Vitamin E and lycopene combo tested in humans
positive effect on the growth of prostate tumours in mice,
scientists in the Netherlands have initiated a trial in men
suffering from the disease.
Researchers led by Dr. Jacqueline Limpens from the Erasmus Medical Center in Rotterdam, said yesterday that the combination slowed the growth of prostate tumours in mice and that a study testing the compounds in cancer patients is now under way.
She and her team tested low and high doses of synthetic lycopene, the carotenoid found naturally in tomatoes, alone and combined with vitamin E against a placebo in mice injected with human prostate cancer cells.
"It was the low dose of both lycopene and vitamin E that was the most effective, demonstrating that 'more does not necessarily equal better'," said Limpens.
She reported that the combination reduced the growth of the tumors by 73 per cent by the forty-second day of the trial.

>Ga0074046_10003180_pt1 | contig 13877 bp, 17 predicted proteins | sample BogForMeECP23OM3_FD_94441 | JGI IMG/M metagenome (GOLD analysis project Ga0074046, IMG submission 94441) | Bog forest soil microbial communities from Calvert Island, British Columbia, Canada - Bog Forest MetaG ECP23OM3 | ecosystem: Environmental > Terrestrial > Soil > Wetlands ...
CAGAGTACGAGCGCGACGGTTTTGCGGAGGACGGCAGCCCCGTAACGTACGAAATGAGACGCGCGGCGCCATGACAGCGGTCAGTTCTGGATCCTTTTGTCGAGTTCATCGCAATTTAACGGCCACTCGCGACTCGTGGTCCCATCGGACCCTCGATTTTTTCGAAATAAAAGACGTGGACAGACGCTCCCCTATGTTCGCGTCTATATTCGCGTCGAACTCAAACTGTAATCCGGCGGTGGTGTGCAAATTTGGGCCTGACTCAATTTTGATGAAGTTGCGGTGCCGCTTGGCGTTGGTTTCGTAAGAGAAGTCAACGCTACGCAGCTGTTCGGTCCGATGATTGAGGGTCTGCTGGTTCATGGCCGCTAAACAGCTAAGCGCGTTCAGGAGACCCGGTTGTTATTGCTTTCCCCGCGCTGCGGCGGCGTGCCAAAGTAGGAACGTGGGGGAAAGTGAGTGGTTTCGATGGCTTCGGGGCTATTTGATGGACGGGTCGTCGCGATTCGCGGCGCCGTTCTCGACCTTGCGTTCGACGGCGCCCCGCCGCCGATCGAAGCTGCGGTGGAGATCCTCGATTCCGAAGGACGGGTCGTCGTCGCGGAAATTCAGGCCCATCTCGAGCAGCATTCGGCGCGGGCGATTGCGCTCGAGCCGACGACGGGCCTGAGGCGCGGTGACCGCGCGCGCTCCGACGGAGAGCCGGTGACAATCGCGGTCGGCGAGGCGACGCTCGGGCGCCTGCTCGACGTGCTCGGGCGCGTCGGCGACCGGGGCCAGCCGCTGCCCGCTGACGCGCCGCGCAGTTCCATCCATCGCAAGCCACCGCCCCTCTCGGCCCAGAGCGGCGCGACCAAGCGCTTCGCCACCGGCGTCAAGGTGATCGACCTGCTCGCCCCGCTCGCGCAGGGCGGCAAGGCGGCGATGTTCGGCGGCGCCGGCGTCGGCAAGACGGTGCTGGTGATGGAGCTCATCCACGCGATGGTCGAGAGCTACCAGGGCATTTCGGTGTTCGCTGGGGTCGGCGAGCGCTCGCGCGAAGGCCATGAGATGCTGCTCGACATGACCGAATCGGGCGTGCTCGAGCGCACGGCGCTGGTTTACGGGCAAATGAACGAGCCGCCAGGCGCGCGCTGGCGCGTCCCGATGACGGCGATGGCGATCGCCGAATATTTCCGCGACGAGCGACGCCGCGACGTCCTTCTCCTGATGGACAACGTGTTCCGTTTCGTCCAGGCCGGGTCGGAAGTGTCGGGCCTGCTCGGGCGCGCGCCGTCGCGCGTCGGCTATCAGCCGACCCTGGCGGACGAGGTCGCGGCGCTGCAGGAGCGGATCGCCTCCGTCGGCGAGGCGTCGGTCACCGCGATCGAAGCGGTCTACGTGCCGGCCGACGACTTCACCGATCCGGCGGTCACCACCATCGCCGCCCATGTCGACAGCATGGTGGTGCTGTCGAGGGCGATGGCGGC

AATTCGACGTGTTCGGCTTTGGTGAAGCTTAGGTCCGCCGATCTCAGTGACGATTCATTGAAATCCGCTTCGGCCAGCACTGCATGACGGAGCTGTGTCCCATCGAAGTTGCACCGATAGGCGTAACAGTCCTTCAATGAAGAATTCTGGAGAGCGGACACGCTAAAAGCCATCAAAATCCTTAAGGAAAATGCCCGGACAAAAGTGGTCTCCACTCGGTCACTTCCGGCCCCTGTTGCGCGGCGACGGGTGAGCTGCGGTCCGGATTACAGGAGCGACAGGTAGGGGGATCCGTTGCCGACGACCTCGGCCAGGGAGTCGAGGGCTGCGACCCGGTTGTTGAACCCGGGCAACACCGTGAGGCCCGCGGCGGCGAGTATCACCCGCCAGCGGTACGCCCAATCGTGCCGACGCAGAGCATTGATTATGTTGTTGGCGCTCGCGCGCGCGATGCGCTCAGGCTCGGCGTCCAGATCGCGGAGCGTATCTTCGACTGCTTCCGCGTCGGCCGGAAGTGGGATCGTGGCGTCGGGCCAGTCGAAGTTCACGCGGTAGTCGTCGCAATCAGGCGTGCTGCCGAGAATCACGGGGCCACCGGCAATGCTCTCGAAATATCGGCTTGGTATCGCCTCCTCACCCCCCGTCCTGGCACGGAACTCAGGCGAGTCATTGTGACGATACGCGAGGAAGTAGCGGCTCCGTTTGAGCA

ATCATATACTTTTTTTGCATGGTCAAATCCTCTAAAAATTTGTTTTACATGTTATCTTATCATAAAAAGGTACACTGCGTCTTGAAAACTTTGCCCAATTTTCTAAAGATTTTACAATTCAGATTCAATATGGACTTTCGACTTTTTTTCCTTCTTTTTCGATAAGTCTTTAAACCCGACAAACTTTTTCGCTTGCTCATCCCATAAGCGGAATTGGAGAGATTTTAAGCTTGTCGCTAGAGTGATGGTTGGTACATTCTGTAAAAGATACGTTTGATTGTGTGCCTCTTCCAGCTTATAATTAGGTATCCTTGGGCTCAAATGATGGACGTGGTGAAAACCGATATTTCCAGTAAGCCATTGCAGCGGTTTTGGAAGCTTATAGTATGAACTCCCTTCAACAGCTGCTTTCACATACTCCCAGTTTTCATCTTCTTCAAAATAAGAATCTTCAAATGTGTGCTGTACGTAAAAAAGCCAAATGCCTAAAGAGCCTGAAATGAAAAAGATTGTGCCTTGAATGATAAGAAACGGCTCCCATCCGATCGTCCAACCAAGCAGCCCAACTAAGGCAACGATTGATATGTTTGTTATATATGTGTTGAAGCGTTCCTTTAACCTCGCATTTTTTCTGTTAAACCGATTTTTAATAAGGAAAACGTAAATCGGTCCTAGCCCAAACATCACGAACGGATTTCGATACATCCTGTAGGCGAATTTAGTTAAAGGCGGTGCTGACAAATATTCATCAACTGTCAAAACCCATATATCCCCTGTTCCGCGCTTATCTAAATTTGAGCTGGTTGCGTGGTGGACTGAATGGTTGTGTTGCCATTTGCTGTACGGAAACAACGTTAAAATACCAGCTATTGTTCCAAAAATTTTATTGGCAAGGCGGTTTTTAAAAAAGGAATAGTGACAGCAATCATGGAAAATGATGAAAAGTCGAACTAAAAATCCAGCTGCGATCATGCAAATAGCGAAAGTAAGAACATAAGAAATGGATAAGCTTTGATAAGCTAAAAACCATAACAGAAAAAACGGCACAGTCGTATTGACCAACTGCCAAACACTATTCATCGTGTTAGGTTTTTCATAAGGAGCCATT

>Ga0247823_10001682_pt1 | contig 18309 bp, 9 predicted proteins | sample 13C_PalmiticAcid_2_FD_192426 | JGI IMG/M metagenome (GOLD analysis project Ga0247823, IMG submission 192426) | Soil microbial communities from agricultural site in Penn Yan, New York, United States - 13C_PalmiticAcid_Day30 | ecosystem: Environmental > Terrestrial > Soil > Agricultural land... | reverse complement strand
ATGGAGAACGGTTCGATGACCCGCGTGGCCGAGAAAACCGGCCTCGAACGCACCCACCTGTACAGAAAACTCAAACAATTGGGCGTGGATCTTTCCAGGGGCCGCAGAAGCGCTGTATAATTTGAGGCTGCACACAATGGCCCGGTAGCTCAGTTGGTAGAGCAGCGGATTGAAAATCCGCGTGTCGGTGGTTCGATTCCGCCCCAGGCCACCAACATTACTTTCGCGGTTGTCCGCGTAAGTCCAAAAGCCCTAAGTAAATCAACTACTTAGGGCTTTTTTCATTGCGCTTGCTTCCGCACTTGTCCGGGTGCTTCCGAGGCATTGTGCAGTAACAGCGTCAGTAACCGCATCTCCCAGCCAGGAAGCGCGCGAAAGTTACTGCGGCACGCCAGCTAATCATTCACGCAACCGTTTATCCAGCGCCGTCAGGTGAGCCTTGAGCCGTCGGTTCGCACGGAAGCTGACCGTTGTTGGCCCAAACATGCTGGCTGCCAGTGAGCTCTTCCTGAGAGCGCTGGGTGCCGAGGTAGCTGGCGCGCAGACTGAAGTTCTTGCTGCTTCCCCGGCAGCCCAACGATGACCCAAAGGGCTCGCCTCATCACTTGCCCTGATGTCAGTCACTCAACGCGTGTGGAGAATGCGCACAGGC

"We would certainly recommend that all men regularly eat lycopene and vitamin-E-rich foods including processed tomato products, papayas, pink grapefruit and watermelon, wheat germs, whole grains, mangoes, leafy green vegetables, nuts and olive oils," she added.
Earlier this year, researchers from DSM were the first to discover - in experiments carried out on a rat model - that lycopene may reduce the risk of prostate cancer by inhibiting the male hormone's effect on the prostate, and that feeding the rat vitamin E and lycopene in combo caused an enhanced killing rate of tumour cells.
Their analysis revealed that both nutrients affected gene expression directly in the tumours: lycopene interfered with local androgen activation by down-regulating 5-alpha-reductase, the key enzyme for the transformation of testosterone to its most active form dehydrotestosterone (DHT). As a consequence, the expression of androgen-regulated target genes was also reduced.
In addition, lycopene decreased the expression of two prostatic cytokines, IGF-I and IL-6, both regarded as risk factors for prostate cancer. Vitamin E reduced androgen signaling without affecting androgen metabolism.
Prostate cancer is one of the biggest cancer killers in industrial countries and affects more than 500,000 men worldwide every year. This number is expected to increase with the ageing population.